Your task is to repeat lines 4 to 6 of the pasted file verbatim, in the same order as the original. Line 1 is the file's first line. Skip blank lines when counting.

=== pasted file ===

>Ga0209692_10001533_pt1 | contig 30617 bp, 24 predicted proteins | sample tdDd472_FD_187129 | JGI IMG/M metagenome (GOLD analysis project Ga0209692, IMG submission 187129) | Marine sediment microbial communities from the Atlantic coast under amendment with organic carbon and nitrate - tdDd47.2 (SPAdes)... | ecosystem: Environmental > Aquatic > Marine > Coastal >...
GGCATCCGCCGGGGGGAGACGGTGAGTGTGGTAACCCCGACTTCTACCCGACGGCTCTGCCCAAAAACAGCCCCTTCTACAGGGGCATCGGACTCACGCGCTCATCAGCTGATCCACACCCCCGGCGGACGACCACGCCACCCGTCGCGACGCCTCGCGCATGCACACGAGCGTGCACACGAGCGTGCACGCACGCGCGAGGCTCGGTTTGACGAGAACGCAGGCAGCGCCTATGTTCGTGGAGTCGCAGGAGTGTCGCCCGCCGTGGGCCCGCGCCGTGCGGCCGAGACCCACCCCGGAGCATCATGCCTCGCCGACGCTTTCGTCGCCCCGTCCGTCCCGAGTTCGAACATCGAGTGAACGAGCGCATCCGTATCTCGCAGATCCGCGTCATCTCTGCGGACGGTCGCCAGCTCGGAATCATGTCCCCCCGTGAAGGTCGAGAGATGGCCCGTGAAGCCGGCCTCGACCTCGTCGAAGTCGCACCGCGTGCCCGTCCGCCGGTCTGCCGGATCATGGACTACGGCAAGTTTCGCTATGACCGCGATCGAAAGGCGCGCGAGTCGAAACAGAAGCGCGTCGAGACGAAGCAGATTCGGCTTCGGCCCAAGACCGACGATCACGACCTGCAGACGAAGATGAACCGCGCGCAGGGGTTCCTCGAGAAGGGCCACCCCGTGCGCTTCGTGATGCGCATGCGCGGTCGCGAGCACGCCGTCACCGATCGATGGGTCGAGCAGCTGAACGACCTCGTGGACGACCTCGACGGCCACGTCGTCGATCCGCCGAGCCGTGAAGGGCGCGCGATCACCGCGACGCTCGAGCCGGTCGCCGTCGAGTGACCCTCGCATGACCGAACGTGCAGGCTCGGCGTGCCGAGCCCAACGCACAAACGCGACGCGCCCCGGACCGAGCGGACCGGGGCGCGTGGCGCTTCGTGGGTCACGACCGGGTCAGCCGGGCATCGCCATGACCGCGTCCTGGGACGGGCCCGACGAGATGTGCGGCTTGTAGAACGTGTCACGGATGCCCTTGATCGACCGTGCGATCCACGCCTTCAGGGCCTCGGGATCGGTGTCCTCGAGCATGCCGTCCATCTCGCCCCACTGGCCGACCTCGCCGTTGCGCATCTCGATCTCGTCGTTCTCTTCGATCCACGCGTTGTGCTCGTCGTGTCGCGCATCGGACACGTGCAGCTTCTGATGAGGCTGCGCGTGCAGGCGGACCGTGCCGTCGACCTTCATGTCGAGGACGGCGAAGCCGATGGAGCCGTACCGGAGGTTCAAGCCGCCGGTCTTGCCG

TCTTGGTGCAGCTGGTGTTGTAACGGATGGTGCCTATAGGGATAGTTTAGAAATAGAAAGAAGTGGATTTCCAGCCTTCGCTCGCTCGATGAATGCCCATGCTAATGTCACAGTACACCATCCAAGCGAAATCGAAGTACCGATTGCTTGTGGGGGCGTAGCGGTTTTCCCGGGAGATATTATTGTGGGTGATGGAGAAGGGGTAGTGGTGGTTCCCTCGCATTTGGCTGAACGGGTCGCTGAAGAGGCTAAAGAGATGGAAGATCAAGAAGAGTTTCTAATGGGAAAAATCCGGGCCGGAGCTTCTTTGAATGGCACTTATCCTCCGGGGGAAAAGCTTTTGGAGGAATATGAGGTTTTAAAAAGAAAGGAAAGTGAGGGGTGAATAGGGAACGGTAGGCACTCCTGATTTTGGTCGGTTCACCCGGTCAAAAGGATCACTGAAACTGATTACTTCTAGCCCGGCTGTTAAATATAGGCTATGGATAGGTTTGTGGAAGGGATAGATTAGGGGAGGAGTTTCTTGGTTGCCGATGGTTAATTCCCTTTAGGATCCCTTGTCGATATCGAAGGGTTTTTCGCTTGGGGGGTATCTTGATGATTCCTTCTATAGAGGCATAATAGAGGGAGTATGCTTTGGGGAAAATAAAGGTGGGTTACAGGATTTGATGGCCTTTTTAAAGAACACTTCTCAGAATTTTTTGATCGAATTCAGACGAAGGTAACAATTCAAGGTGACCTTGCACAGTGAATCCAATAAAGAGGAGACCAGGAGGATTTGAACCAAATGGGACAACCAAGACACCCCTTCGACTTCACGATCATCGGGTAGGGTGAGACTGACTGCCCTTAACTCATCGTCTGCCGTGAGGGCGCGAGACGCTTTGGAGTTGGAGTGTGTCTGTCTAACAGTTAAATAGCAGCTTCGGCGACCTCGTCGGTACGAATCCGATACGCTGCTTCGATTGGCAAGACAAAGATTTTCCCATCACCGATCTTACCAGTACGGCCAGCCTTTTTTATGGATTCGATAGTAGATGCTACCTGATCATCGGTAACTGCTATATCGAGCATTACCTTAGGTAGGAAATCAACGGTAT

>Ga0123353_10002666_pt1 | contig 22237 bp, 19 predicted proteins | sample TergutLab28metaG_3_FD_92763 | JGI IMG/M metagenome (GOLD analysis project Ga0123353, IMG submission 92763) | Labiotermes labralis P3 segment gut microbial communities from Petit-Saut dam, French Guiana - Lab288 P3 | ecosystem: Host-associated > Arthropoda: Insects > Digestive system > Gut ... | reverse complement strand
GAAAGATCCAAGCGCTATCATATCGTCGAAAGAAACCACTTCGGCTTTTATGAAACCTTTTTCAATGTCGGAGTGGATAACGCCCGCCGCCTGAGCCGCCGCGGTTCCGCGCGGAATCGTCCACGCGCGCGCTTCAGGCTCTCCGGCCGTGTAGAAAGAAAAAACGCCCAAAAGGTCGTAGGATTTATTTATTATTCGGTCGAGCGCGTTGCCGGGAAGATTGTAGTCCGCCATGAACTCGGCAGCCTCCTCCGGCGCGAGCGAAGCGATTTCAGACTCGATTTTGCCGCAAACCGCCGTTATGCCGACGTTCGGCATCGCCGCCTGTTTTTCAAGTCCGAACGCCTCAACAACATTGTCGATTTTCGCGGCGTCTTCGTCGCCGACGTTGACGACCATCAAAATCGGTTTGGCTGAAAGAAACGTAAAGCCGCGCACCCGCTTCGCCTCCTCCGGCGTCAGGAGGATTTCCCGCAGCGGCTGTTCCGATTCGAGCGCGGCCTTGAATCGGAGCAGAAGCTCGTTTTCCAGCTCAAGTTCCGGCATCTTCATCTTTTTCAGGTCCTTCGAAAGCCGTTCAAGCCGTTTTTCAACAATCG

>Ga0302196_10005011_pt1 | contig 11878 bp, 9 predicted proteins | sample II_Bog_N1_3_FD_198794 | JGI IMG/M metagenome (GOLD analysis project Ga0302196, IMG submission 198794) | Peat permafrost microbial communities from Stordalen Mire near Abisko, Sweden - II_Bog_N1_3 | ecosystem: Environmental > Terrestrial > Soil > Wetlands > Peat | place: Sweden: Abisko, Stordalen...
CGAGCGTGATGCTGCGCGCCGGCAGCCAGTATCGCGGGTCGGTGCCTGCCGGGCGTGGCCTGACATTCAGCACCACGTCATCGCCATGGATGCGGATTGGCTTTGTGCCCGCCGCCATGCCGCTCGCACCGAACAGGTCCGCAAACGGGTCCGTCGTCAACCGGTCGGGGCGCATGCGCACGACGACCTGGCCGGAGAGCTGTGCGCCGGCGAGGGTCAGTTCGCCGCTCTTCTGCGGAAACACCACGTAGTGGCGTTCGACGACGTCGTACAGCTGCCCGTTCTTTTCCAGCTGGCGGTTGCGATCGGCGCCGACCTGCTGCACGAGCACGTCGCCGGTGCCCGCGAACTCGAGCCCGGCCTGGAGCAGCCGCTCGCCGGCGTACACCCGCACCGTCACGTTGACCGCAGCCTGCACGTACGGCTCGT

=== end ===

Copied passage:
>Ga0123353_10002666_pt1 | contig 22237 bp, 19 predicted proteins | sample TergutLab28metaG_3_FD_92763 | JGI IMG/M metagenome (GOLD analysis project Ga0123353, IMG submission 92763) | Labiotermes labralis P3 segment gut microbial communities from Petit-Saut dam, French Guiana - Lab288 P3 | ecosystem: Host-associated > Arthropoda: Insects > Digestive system > Gut ... | reverse complement strand
GAAAGATCCAAGCGCTATCATATCGTCGAAAGAAACCACTTCGGCTTTTATGAAACCTTTTTCAATGTCGGAGTGGATAACGCCCGCCGCCTGAGCCGCCGCGGTTCCGCGCGGAATCGTCCACGCGCGCGCTTCAGGCTCTCCGGCCGTGTAGAAAGAAAAAACGCCCAAAAGGTCGTAGGATTTATTTATTATTCGGTCGAGCGCGTTGCCGGGAAGATTGTAGTCCGCCATGAACTCGGCAGCCTCCTCCGGCGCGAGCGAAGCGATTTCAGACTCGATTTTGCCGCAAACCGCCGTTATGCCGACGTTCGGCATCGCCGCCTGTTTTTCAAGTCCGAACGCCTCAACAACATTGTCGATTTTCGCGGCGTCTTCGTCGCCGACGTTGACGACCATCAAAATCGGTTTGGCTGAAAGAAACGTAAAGCCGCGCACCCGCTTCGCCTCCTCCGGCGTCAGGAGGATTTCCCGCAGCGGCTGTTCCGATTCGAGCGCGGCCTTGAATCGGAGCAGAAGCTCGTTTTCCAGCTCAAGTTCCGGCATCTTCATCTTTTTCAGGTCCTTCGAAAGCCGTTCAAGCCGTTTTTCAACAATCG

>Ga0302196_10005011_pt1 | contig 11878 bp, 9 predicted proteins | sample II_Bog_N1_3_FD_198794 | JGI IMG/M metagenome (GOLD analysis project Ga0302196, IMG submission 198794) | Peat permafrost microbial communities from Stordalen Mire near Abisko, Sweden - II_Bog_N1_3 | ecosystem: Environmental > Terrestrial > Soil > Wetlands > Peat | place: Sweden: Abisko, Stordalen...